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U.S. lacks the universal health care it deserves

Trump blasts Congress over collapse of health care bill. CBS Miami's Seth Lemon reports from Washington, D.C.

Dan Rodricks' excellent column, "Ten years since 'Sicko,' still seeking a cure" (July 11), provides a wonderful perspective on the progress — and lack thereof — that our nation has made in making health care available to the citizenry. Since the passage of the Affordable Care Act, 20 million Americans have acquired health care, including 750,000 in Maryland alone. Of course, millions still lack affordable health coverage, and if the Republican Party succeeds in gutting the Medicaid program, many newly-insured will lose their coverage.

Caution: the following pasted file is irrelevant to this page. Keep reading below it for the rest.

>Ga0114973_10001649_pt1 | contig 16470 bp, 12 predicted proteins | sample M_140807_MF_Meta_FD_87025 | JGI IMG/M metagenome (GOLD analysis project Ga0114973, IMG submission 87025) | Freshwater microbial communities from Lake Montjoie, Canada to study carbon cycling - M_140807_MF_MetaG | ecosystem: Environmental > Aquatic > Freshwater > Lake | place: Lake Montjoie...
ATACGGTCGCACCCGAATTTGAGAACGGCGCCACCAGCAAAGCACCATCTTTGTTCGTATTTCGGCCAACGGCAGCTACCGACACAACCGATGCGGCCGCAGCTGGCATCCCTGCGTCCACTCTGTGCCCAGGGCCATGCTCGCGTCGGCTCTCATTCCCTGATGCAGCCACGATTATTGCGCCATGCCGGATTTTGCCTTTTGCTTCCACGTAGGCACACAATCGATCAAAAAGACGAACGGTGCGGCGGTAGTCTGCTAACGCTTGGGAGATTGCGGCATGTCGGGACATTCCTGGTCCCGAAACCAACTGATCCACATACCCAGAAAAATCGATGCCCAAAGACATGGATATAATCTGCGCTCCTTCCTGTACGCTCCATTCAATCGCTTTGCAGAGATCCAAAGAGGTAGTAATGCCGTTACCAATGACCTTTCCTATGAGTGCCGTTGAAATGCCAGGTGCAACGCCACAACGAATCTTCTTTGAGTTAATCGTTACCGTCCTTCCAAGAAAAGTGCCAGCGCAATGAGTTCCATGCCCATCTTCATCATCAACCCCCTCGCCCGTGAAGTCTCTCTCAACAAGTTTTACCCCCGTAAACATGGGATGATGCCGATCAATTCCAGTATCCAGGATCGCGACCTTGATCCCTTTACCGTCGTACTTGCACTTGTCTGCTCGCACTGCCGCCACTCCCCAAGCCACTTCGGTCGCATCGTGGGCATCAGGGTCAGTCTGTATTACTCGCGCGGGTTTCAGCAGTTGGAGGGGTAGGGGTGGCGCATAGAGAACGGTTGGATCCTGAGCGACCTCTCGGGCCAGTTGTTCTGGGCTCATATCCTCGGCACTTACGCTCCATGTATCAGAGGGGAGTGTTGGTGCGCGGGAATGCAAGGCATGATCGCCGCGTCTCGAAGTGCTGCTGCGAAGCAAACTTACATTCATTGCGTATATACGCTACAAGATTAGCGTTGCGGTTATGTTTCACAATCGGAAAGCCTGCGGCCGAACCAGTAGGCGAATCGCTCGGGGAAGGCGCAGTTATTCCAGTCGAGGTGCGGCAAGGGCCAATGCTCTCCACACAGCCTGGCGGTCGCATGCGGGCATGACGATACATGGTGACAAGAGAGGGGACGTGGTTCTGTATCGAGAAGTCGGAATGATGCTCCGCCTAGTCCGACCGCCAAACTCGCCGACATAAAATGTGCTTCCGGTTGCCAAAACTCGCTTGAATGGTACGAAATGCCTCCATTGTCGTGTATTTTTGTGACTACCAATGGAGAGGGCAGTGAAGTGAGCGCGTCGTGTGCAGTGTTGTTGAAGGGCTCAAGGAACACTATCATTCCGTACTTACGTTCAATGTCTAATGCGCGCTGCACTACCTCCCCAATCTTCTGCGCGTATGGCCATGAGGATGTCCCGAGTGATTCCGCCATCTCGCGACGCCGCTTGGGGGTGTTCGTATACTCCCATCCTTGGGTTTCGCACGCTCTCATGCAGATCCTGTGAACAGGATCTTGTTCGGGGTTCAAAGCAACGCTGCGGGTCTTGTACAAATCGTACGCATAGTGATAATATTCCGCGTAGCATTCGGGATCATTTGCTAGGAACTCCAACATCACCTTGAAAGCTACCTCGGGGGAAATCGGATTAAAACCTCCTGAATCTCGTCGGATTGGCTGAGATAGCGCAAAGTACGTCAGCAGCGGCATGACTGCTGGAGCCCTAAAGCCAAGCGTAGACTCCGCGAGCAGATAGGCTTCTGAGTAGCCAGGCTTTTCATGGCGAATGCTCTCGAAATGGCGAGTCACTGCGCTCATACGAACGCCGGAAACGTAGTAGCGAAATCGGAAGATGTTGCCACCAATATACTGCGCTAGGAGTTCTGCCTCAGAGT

When he quotes the late British Labor Party figure Tony Benn, Mr. Rodricks emphasizes the importance of an informed electorate for actualizing a first class health care system. In this context, some readers of Mr. Rodricks' article may discount his assertions because of their dislike of "Sicko" director Michael Moore's flamboyant and confrontational style. If so, they should stream the 2008 PBS Frontline documentary, "Sick Around The World." This dispassionate film illustrates how five capitalist democracies, Switzerland, Japan, Germany, Taiwan and the United Kingdom, deliver health care. By comparison, it demonstrates why our own health care system continues to rank lowest among the industrialized nations. And despite our devotion to American exceptionalism, it makes a convincing case that not all good ideas must originate here.

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Joe Garonzik, Baltimore

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